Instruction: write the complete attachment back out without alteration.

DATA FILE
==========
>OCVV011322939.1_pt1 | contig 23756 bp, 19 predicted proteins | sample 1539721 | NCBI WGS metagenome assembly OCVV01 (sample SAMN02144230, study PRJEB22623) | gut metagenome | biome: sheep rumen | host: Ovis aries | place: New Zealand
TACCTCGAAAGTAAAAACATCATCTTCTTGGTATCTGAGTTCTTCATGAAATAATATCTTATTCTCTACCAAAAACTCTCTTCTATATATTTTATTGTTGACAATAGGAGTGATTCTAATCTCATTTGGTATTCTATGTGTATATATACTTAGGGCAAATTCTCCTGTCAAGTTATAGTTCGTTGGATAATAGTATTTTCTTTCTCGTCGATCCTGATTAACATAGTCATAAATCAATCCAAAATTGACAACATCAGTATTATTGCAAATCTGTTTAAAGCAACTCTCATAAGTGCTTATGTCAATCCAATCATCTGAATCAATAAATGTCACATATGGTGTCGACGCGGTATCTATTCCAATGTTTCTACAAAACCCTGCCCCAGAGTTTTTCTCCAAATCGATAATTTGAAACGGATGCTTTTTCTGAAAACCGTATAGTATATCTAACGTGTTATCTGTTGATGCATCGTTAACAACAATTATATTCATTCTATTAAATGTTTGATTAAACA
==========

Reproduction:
>OCVV011322939.1_pt1 | contig 23756 bp, 19 predicted proteins | sample 1539721 | NCBI WGS metagenome assembly OCVV01 (sample SAMN02144230, study PRJEB22623) | gut metagenome | biome: sheep rumen | host: Ovis aries | place: New Zealand
TACCTCGAAAGTAAAAACATCATCTTCTTGGTATCTGAGTTCTTCATGAAATAATATCTTATTCTCTACCAAAAACTCTCTTCTATATATTTTATTGTTGACAATAGGAGTGATTCTAATCTCATTTGGTATTCTATGTGTATATATACTTAGGGCAAATTCTCCTGTCAAGTTATAGTTCGTTGGATAATAGTATTTTCTTTCTCGTCGATCCTGATTAACATAGTCATAAATCAATCCAAAATTGACAACATCAGTATTATTGCAAATCTGTTTAAAGCAACTCTCATAAGTGCTTATGTCAATCCAATCATCTGAATCAATAAATGTCACATATGGTGTCGACGCGGTATCTATTCCAATGTTTCTACAAAACCCTGCCCCAGAGTTTTTCTCCAAATCGATAATTTGAAACGGATGCTTTTTCTGAAAACCGTATAGTATATCTAACGTGTTATCTGTTGATGCATCGTTAACAACAATTATATTCATTCTATTAAATGTTTGATTAAACA